"It'll spoil your dinner," may be what your parents told you about snacking, but no one seems to have listened.

The Hershey Company and Campbell Soup both struck multi-billion dollar deals on Monday to buy rival snack firms.

Hershey said its $1.6bn (£1.2bn) purchase of popcorn and Tyrrells crisps maker Amplify would help turn it into "a snacking powerhouse".

Meanwhile, Campbell Soup said it would splash $4.89bn on tortilla chip and pretzel crisps maker Snyder's-Lance.

Both deals show how US firms are increasingly trying to cope with a shift in buying habits, with many people favouring smaller, more artisanal brands as well as food that is perceived to be healthier.

Amplify's popcorn brand Skinny Pop advertises itself as "a tasty, guilt-free snack". The firm also owns Otmega bars which are made with whey protein from grass-fed cows in New Zealand, and upmarket UK crisp brand Tyrrells.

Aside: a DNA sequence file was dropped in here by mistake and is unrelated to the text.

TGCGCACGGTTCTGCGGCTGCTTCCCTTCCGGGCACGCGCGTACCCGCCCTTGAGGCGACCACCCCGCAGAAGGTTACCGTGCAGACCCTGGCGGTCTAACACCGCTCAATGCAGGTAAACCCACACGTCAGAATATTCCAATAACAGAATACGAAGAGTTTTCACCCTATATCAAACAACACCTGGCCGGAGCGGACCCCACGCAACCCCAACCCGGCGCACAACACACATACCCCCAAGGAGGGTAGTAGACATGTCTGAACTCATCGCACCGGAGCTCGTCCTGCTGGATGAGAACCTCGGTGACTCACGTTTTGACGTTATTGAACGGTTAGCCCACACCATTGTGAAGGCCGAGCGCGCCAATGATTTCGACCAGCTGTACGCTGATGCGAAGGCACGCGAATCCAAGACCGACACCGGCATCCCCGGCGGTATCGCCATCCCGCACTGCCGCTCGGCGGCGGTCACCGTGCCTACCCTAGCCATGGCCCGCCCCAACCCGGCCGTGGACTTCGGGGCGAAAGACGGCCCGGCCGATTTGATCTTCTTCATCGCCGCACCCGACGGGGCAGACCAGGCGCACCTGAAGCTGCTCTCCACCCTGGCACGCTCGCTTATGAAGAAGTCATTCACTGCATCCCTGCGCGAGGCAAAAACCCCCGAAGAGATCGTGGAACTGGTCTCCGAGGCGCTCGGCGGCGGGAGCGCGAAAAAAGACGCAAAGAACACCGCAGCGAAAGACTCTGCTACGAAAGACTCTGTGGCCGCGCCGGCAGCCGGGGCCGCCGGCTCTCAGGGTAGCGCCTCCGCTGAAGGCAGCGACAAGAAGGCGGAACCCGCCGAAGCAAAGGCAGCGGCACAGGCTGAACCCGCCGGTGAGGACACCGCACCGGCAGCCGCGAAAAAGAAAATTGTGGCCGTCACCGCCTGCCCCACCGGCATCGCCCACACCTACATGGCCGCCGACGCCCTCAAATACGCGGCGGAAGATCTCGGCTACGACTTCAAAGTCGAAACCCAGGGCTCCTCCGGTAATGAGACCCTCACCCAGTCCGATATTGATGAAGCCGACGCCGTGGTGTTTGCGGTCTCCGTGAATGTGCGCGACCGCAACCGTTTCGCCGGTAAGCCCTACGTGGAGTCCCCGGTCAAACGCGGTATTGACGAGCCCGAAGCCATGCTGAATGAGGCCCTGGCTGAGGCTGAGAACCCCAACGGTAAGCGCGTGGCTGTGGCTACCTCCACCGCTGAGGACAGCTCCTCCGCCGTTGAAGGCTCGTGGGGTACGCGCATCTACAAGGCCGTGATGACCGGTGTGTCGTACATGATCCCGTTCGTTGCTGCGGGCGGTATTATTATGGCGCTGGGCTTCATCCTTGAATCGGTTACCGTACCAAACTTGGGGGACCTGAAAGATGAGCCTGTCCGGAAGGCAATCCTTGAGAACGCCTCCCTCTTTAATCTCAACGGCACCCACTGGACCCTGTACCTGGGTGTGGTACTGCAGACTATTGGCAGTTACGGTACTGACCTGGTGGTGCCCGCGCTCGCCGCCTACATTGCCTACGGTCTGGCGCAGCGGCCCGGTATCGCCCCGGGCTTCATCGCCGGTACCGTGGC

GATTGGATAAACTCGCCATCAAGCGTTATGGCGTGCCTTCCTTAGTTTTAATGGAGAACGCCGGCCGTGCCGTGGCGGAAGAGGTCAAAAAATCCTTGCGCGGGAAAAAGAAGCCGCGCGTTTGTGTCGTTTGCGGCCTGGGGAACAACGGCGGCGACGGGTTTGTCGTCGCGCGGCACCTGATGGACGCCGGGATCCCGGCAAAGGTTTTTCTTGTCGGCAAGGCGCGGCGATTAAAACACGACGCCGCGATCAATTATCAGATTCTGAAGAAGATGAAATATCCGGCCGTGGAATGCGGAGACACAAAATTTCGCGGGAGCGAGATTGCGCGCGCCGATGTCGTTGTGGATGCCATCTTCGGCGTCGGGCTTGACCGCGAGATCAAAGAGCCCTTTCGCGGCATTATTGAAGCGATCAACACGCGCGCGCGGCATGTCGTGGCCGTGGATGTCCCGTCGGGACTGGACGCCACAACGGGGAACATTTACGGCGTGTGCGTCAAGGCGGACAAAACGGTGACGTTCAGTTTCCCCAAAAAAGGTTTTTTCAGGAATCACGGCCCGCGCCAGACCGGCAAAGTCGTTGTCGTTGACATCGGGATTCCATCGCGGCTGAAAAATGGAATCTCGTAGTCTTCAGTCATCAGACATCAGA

Tyrrells, which was sold to Amplify in August last year by private equity firm Langholm Capital, was founded on a Herefordshire farm by William Chase in 2003.

Synder's-Lace also boasts of its health credentials saying its brands, which include Kettle Chips, offer "healthy snack choices" that provide the "perfect amount of portable fuel".

Health concerns aside, crisps are the one snack which many see as "an especially permissible indulgence" according to market research firm Mintel.

It estimates that crisps and dips sales totalled $16.8bn last year in the US, up around 19% from 2011 when it last measured the sector.

Mintel said younger people aged between 18-34 were more adventurous and willing to buy a wider variety of crisps and dips than older customers.

It's a market both Campbell Soup and Hershey are trying to tap into.

Campbell Soup chief executive Denise Morrison said its purchase of Synder's-Lance would "dramatically transform" the company.

If Campbell Soup had already owned Synder-Lance in 2017 then almost half of its sales for the financial year would have come from snacks, up from just under a third, the firm said.

Similarly, Hershey chief executive Michele Buck said broadening its portfolio would enable it to "capture more consumer snacking occasions".

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